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Tuberculosis (TB) is the leading cause of death from an infectious bacterial disease. Poor diagnostic tools to detect active disease plague TB control programs and affect patient care. Accurate detection of live Mycobacterium tuberculosis (Mtb), the causative agent of TB, could improve TB diagnosis and patient treatment. We report that mycobacteria and other corynebacteria can be specifically detected with a fluorogenic trehalose analog. We designed a 4-N,N-dimethylamino-1,8-naphthalimide–conjugated trehalose (DMN-Tre) probe that undergoes >700-fold increase in fluorescence intensity when transitioned from aqueous to hydrophobic environments. This enhancement occurs upon metabolic conversion of DMN-Tre to trehalose monomycolate and incorporation into the mycomembrane of Actinobacteria. DMN-Tre labeling enabled the rapid, no-wash visualization of mycobacterial and corynebacterial species without nonspecific labeling of Gram-positive or Gram-negative bacteria. DMN-Tre labeling was detected within minutes and was inhibited by heat killing of mycobacteria. Furthermore, DMN-Tre labeling was reduced by treatment with TB drugs, unlike the clinically used auramine stain. Lastly, DMN-Tre labeled Mtb in TB-positive human sputum samples comparably to auramine staining, suggesting that this operationally simple method may be deployable for TB diagnosis.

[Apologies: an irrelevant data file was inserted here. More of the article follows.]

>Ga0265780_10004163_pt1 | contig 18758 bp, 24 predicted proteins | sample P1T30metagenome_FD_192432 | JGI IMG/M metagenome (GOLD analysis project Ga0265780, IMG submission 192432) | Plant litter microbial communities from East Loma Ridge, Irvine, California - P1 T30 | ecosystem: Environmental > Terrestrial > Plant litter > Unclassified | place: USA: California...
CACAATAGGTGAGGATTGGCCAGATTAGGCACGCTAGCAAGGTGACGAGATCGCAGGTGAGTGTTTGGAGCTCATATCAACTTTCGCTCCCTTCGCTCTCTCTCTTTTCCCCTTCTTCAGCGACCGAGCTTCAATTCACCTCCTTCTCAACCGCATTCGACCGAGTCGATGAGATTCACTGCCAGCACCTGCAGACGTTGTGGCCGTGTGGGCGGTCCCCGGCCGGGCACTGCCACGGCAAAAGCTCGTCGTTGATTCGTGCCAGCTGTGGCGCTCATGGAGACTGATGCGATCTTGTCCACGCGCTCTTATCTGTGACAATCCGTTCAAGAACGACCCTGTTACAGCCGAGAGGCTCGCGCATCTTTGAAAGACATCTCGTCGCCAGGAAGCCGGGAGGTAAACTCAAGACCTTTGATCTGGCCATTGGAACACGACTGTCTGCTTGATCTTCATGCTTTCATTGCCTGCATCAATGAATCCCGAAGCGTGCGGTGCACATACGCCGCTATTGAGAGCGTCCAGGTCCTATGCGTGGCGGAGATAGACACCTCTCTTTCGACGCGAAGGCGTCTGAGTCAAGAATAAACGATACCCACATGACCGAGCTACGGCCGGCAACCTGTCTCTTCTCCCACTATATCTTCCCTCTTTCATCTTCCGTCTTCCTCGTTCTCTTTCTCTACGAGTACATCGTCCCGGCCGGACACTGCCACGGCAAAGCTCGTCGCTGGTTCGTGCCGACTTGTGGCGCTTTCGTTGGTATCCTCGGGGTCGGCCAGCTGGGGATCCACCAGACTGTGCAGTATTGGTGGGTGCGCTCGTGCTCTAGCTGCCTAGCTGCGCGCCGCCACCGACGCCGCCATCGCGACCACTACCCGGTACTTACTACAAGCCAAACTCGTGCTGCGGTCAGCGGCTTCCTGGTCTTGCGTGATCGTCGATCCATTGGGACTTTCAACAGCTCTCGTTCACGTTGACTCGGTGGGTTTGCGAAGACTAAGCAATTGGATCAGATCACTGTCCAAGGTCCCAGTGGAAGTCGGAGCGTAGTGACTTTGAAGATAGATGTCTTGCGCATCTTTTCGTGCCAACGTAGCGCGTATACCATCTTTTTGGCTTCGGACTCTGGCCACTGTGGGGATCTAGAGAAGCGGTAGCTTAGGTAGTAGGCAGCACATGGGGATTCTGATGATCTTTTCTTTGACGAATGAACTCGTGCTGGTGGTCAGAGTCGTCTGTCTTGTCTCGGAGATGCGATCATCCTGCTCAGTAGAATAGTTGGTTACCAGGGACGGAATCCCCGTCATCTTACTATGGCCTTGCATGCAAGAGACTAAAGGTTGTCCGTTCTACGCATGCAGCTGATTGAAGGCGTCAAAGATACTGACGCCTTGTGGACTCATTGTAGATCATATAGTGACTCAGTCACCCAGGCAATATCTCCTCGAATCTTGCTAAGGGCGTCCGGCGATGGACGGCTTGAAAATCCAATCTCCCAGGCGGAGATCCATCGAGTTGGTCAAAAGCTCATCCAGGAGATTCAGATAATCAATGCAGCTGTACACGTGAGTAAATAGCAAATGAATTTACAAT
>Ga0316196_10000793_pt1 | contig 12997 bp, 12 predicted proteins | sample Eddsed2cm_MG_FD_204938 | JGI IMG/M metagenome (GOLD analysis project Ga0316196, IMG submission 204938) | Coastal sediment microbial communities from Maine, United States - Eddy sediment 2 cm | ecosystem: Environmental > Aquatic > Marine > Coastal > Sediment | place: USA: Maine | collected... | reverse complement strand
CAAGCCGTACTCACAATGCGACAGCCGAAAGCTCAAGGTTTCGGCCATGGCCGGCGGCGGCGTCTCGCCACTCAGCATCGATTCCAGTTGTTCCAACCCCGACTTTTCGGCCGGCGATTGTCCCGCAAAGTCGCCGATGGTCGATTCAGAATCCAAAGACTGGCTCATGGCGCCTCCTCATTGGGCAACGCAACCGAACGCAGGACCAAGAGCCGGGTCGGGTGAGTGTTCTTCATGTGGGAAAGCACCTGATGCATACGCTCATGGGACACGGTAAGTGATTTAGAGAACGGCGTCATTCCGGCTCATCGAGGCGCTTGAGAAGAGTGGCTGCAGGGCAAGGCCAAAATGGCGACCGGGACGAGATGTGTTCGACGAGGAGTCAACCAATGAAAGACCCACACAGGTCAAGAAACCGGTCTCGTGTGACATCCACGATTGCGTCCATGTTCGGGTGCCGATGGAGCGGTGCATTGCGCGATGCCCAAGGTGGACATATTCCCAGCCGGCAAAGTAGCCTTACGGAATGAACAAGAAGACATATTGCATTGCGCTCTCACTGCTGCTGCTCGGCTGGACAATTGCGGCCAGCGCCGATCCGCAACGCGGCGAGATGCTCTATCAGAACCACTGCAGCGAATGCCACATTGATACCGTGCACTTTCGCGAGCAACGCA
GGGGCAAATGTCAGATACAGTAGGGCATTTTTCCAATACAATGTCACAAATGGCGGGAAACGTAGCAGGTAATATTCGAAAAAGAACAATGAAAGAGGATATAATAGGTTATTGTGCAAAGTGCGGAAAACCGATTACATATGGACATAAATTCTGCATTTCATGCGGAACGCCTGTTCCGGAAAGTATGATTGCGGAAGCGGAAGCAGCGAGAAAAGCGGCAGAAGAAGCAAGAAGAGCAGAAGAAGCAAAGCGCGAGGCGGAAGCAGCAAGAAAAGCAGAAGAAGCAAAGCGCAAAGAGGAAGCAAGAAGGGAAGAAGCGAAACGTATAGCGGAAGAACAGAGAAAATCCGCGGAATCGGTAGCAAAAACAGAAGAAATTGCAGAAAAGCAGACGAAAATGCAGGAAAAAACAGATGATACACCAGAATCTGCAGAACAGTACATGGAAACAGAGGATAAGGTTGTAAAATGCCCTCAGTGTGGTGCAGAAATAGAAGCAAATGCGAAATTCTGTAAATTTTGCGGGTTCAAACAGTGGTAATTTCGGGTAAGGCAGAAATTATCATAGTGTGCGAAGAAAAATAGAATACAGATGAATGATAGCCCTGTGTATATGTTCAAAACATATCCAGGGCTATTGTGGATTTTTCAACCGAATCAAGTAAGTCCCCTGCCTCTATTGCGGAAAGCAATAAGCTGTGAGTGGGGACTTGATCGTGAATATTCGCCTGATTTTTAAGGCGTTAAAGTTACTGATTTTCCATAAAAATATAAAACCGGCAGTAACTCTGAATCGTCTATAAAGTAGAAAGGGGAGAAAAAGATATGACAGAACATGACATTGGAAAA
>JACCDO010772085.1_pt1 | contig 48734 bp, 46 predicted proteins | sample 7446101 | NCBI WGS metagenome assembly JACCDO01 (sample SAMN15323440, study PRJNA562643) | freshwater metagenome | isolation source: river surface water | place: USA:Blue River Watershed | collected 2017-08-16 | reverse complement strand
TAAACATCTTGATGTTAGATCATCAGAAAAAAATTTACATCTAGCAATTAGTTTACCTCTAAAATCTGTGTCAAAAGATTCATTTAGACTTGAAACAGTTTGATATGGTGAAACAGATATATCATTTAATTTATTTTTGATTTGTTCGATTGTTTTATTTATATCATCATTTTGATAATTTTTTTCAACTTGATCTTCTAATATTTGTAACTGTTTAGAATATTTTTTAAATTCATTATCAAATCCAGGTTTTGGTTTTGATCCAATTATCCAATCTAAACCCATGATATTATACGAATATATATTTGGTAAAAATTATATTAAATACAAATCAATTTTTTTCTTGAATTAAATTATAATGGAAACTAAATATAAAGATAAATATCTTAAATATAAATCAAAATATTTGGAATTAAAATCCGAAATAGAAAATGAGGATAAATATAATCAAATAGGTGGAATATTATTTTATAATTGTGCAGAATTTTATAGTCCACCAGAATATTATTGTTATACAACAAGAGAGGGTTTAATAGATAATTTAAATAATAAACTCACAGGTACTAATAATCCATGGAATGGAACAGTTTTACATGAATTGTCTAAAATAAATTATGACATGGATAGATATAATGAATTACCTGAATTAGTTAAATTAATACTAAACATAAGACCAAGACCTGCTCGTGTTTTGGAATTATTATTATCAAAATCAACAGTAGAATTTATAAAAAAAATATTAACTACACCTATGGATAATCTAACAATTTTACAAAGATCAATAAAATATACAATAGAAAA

Cell surface trehalose mycolates are important modulators of mycobacterial pathogenesis and host immune response. We discuss the use of fluorescent and fluorogenic trehalose probes for the detection of the mycobacterial trehalose glycolipids. These probes enable real-time imaging of trehalose mycolate biosynthesis and mycomembrane dynamics in the laboratory as well as in clinical settings for the detection of mycobacteria in patient samples.